MSU Presents Core Values


Colin Stevenson

MSU’s Core Values set guidin principles for the university, Feb. 18.

MSU celebrated its core values on Friday, Feb. 18 at a come-and-go social event from 12 p.m. to 1 p.m. in Clark Student Center. The five core values for the university are: people-centered, community, integrity, visionary and connections. James Johnston, interim president, said that a values-based culture allows people to interact with one another in a respectful and courteous manner. Johnston also said that establishing a values-based culture is not uncommon for Texas Tech University System schools.

A values-based culture is, in my opinion, a hallmark of the Texas Tech University System. The reason we’ve enjoyed interacting with each other system-wide is people living their values, treating each other with the respect and courtesy adhering to those values. So stepping into the system, we’ve always had our core values here at the university, it’s nothing new to us. I mean, we have people that retired after 50 years here, so you have to love a place to spend your entire career, so it’s not like we were without values. I wanted to start those from the very beginning because again it’s a fit with the system, it aligns us with the system, but more importantly, it gives a name and a voice to something we’ve always known here. Once you do that, it’s a reminder to us [that] this is who we are and this is how we intend to treat each other. It becomes a reminder after that,” Johnston said.

The original values summit was held Sept. 28-29, 2021. 109 members of  MSU faculty, staff and students gathered to discuss values that could potentially be added to MSU’s core values list. That number has now grown to over 350 individuals who have added their input on the final core values through a series of town-hall-style meetings. Keith Lamb, vice president of student affairs, is a member of the committee that met to establish the core values. Lamb said that MSU has operated under a certain set of values for a long time but creating the core values list really helped to define what those values are.

“These core values are the values that Midwestern has had for a long time. This process has just kind of been about codifying those, about giving a name to those values, kind of shining a light on those,” Lamb said.

Vice president of student affairs Keith Lamb talks with athletic director Kyle Williams at the Core Values event, Feb. 18.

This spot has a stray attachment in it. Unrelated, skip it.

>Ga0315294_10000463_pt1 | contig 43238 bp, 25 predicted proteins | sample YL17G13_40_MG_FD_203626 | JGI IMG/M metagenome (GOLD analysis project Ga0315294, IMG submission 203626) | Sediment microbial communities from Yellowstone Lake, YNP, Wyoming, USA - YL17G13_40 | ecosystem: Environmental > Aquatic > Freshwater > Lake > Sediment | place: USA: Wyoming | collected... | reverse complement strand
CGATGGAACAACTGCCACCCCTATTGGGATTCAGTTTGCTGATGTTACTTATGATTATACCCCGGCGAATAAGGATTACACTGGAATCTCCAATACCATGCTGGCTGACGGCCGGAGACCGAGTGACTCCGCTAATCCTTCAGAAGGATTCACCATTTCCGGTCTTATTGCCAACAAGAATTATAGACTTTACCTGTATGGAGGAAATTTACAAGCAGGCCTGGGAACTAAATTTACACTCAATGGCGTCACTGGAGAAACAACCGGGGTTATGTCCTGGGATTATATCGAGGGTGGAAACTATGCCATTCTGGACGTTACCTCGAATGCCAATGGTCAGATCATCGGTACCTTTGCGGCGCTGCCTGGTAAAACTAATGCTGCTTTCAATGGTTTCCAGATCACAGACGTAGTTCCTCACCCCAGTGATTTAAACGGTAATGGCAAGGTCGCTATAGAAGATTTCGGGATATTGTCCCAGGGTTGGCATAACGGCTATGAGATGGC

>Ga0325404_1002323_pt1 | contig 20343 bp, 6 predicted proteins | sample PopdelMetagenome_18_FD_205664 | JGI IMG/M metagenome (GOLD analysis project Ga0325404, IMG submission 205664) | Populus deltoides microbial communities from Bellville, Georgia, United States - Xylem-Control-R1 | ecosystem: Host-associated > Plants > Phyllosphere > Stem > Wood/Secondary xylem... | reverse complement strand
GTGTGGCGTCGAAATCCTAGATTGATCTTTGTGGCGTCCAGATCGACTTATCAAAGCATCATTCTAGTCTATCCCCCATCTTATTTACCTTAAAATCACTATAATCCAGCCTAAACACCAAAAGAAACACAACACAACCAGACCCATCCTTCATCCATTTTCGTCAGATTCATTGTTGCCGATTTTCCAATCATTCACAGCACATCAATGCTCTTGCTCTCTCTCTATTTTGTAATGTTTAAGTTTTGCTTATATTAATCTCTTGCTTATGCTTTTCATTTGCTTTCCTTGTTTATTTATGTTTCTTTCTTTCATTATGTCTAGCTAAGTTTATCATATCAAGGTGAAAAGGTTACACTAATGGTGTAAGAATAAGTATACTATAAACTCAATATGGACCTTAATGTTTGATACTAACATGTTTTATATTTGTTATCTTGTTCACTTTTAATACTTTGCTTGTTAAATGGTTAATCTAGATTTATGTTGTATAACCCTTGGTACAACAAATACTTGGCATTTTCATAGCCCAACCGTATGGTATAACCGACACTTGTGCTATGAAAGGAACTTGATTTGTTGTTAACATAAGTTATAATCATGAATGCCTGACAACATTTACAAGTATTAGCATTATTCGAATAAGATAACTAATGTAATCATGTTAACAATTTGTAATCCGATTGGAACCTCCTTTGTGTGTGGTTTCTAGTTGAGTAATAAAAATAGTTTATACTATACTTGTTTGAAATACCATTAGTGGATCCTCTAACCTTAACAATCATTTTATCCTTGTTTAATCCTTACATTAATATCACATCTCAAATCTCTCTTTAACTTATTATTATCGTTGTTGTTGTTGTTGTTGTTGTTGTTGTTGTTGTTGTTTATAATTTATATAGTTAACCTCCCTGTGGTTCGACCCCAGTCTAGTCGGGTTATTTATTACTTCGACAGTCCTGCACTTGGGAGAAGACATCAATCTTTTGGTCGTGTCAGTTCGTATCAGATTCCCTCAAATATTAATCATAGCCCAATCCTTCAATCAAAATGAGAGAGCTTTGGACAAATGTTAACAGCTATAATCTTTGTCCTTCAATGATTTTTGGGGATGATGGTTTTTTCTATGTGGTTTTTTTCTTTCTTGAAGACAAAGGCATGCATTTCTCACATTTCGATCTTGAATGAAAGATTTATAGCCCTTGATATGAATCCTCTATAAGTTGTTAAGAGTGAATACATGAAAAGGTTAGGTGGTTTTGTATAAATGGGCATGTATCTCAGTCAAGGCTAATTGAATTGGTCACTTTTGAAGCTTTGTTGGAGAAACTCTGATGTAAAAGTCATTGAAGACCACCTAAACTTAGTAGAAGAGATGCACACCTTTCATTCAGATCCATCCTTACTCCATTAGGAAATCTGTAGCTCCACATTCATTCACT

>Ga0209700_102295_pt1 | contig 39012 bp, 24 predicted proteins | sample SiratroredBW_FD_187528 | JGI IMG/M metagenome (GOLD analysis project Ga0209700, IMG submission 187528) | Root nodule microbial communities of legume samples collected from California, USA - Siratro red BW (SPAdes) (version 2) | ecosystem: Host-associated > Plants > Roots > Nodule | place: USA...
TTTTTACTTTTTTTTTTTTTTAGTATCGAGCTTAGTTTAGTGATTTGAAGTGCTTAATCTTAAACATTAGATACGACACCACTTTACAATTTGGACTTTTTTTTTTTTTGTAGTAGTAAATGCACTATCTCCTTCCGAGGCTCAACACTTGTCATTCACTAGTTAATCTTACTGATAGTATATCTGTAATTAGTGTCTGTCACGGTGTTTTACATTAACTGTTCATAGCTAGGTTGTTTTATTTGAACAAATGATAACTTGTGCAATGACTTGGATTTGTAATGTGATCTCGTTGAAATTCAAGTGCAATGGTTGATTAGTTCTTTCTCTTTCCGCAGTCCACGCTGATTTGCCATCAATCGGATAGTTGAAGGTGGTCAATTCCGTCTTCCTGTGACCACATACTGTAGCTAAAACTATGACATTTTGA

Vice president of student affairs Keith Lamb talks with athletic director Kyle Williams at the Core Values event, Feb. 18. (Colin Stevenson)

People-centered means engaging others with respect, empathy, and joy. Community means cultivating a diverse and inclusive campus environment. Integrity means always doing the right thing. Visionary means adopting innovative ideas to pioneer new paths. Connections mean valuing relationships with broader communities. Lamb said that four of the values MSU chose are fairly specific to how MSU faculty, staff and students work with one another everyday, but the fifth value, ‘connections,’ is all about how MSU community members relate with the world beyond campus.

“People-centered, community, integrity, visionary, those are all very MSU centered. The fifth value, connections, is fairly unique and that is all about how we interact with outside of MSU. How do we interact with our local community? How do we interact with local business? How do we work outside of the walls of Midwestern to make sure that our students, our faculty and our staff live and work in a vibrant community where there is opportunity?” Lamb said.

Lamb said that even though the final core values have been chosen, the real work is only just beginning. He also said that it is up to the MSU community to incorporate these values into its future.

Associate professor Bradley Wilson talks with various other guests at the Core Values celebration, Feb. 18.
Associate professor Bradley Wilson talks with various other guests at the Core Values celebration, Feb. 18. (Colin Stevenson)

“The real work happens from here though, because now it’s making sure that we put structures in place as an institution to help facilitate these values being a part of our everyday lives at Midwestern. It’s been a part of our past, but how do we make this part of our future in a very sustainable way? So that’s really kind of what we’re focused on from here on out,” Lamb said.

Cecil Witherspoon, mass communication junior, attended some of the town hall meetings that were held in order to help shape the core values. Witherspoon said that while attending some of the town hall meetings he noticed that it seemed like almost everyone wanted the same thing: to be heard. He said that inclusion was a key component of the town hall meetings and that it is evident in the final product.

“The biggest thing I noticed was that there was a ton of emphasis being put on making sure that we’re kind of like meeting this wave of the future of being open to everyone, of being inclusive to everyone, of making sure everyone has a place, everyone has a voice. If things have to be done to make sure that their voice is heard properly, that we’re going to commit to do those things. And I mean that was like across the board. Everyone wanted that in this process, and I think you see that reflected in the final core values,” Witherspoon said.